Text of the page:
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Learning About the International Prize for Arabic Fiction

By Audrey Golden. Sep 23, 2016. 9:00 AM.

Topics: Literature, Literary travel

For those who don’t have the ability to read Arabic literature before its translation, information about the International Prize for Arabic Fiction (IPAF) might not have made its way to you yet. However, in the past several years, we have been incredibly excited about the books that have won this prize and that have been translated into English for western readers. While we wish we could read many of these texts in their original language, for now, we’re thrilled to see that writers from Iraq, Jordan, and other regions of the Middle East are receiving international recognition for their glorious works of fiction.

What is the International Prize for Arabic Fiction?

Middle_eastNow that you’ve heard about this literary prize, you might be wondering more about its history. According to the website for the IPAF, the award is an annual one that is given through support from both the Booker Prize Foundation (in London) and the TCA Abu Dhabi. The IPAF actually originated in 2007 “with an intention to address the limited international availability of high quality Arabic fiction.”

The initiative aimed to create a prize modeled after the Man Booker Prize, which has long been a marker of literary excellence. And the IPAF aims to have broad reach. To be sure, the prize is not only intended to bring Arabic fiction to a regional audience. Rather, the IPAF hopes to introduce readers across the globe to important works of fiction written in Arabic through translation.

How does the prize work? As the website explains, a panel made up of five judges (including literary scholars and critics) read more than 100 submitted novels per year. Much like the process for the Man Booker Prize, a longlist is announced, followed by a shortlist. Then, the judges select a winner. Each of the finalists receives $10,000 USD, and the winner of the IPAF receives an additional award of $50,000. The prize is ultimately announced and awarded in Abu Dhabi. The IPAF brings both critical attention and commercial success to works of fiction that might not otherwise be read by audiences in languages outside Arabic.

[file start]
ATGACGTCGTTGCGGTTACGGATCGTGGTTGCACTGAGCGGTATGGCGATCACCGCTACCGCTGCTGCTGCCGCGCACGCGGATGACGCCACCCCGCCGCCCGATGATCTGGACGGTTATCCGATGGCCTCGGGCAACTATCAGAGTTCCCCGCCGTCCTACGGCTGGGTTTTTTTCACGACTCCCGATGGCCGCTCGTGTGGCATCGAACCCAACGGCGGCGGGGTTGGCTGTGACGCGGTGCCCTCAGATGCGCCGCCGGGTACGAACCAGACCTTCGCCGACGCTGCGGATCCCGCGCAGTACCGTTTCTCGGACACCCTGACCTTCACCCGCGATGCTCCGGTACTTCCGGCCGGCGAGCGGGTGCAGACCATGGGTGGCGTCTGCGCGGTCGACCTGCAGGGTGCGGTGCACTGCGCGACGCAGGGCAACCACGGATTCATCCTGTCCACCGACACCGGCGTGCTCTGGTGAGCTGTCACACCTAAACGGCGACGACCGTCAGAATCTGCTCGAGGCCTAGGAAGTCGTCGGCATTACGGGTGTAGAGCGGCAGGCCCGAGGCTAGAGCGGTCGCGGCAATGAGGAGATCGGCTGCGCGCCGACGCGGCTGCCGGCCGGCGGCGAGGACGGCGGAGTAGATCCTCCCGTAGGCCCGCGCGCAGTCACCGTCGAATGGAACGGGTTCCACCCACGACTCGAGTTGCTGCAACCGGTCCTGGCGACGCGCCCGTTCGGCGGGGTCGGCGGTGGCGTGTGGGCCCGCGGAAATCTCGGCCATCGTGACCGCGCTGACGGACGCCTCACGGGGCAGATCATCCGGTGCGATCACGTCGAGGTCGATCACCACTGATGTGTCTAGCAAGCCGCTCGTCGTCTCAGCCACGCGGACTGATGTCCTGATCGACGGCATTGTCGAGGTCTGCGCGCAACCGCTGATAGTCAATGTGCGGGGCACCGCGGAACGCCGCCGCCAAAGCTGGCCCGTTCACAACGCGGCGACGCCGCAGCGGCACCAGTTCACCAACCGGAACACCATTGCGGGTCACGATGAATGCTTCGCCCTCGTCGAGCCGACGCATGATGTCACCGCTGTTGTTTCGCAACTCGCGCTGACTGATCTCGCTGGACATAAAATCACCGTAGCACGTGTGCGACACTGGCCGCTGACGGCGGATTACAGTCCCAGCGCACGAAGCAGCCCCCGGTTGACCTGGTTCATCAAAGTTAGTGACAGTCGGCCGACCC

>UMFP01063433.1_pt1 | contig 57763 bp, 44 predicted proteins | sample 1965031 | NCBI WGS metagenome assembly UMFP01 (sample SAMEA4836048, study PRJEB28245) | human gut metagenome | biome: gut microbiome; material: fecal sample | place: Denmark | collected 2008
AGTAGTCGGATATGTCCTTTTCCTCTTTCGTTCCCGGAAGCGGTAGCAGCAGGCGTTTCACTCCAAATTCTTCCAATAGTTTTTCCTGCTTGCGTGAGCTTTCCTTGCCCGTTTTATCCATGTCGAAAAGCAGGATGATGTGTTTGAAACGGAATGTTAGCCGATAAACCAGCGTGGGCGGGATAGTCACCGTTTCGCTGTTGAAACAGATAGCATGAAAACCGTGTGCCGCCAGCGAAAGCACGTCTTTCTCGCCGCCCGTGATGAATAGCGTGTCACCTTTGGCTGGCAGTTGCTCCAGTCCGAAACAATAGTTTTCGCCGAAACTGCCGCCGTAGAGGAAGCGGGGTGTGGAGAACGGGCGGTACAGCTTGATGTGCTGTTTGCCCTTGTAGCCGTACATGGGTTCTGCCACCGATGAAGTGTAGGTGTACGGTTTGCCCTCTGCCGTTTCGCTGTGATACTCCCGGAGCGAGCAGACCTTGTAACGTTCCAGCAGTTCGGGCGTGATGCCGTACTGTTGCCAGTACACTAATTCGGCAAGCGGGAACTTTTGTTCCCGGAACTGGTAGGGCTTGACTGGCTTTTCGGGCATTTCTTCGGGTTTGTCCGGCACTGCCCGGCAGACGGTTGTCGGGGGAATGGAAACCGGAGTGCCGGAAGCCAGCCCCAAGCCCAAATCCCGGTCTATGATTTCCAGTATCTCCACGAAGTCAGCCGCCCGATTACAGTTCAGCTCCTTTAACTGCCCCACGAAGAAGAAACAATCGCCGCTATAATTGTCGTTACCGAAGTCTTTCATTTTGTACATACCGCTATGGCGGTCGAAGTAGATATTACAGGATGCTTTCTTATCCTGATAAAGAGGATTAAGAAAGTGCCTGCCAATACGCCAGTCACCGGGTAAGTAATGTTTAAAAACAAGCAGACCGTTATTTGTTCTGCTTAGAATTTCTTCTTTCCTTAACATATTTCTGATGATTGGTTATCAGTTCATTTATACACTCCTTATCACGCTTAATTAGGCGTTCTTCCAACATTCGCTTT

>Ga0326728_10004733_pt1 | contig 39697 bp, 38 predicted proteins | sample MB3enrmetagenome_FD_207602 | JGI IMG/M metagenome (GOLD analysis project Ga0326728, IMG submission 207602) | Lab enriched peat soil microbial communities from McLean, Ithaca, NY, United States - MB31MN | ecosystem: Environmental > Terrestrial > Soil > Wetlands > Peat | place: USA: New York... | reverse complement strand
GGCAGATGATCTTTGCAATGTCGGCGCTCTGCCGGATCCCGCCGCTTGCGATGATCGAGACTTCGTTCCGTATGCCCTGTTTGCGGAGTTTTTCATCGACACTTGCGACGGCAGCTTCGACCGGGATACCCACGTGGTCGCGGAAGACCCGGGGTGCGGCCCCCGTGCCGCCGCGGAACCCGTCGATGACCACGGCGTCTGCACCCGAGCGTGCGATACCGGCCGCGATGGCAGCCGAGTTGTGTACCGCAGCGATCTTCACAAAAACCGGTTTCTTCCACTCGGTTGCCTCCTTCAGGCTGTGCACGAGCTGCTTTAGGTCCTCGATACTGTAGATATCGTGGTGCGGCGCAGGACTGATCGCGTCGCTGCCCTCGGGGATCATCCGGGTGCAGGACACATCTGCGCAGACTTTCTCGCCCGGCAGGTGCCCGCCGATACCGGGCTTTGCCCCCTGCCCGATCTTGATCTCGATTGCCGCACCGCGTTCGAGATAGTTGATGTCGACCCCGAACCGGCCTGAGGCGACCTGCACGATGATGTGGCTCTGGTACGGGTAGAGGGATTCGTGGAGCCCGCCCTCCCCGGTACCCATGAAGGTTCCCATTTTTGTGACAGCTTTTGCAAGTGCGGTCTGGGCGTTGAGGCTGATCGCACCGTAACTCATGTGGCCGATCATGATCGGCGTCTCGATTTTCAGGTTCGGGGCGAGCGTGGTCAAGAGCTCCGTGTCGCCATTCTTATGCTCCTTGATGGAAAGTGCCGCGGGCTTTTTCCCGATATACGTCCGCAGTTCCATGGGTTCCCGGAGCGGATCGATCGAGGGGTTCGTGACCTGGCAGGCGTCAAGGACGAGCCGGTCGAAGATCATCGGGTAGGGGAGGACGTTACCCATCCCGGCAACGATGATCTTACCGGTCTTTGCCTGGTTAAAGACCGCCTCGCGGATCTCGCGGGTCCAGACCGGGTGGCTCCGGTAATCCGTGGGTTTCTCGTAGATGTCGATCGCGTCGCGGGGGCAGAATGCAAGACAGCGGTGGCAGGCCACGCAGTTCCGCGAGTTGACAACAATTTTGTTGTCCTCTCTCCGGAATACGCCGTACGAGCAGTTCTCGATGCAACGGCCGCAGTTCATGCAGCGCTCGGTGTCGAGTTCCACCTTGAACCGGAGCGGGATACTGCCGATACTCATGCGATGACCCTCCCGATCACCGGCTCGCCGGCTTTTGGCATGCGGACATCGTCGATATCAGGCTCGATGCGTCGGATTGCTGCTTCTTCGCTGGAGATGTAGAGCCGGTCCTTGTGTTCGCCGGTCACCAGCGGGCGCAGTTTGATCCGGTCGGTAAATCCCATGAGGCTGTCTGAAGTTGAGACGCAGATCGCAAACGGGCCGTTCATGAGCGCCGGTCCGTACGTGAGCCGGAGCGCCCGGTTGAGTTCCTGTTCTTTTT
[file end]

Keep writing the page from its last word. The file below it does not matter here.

Notable Winners of the IPAF

GreaterMiddleEast2_PDWhat are the titles of some of these awarded books? One of our favorite recent winners is Abdo Khal’s Throwing Sparks (2010), which was just published in English translation last year by Bloomsbury USA. The confessional novel traces the ultimately devastating thirty-year existence of Tariq, a violent Saudi hit man who becomes enslaved to a wicked Master. As the IPAF synopsis states, “In his novel, Abdo Khal explores the corrupting impact of power, making a statement by placing the marginalized and the powerless in the limelight.”

While one of the ultimate goals of the IPAF is to bring the honored works of fiction to a wider world audience, it can take quite a while for translations to be produced. One of the books for which we’re eagerly awaiting its English translation is Ahmed Saadawi’s Frankenstein in Baghdad, the 2014 winner of the IPAF. The award committee describes the Iraqi novel and its contemporary protagonist: “In the Spring of 2005, he takes the body parts of those killed in explosions and sews them together to create a new body. When a displaced soul enters the body, a new being comes to life.” As the IPAF website highlights, Saadawi’s novel “offers a panoramic view of a city where people live in fear of the unknown, unable to act in solidarity, haunted by the unknown identity of the criminal who targets them all.”

If you’re interested in reading more fiction written in Arabic and from regions of the Middle East, we recommend browsing the IPAF’s annual longlists and shortlists—you’re certain to find a book that strikes your fancy.

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Audrey Golden
World literature scholar and erstwhile lawyer. Lover of international travel, outdoor markets, and rare books.

 

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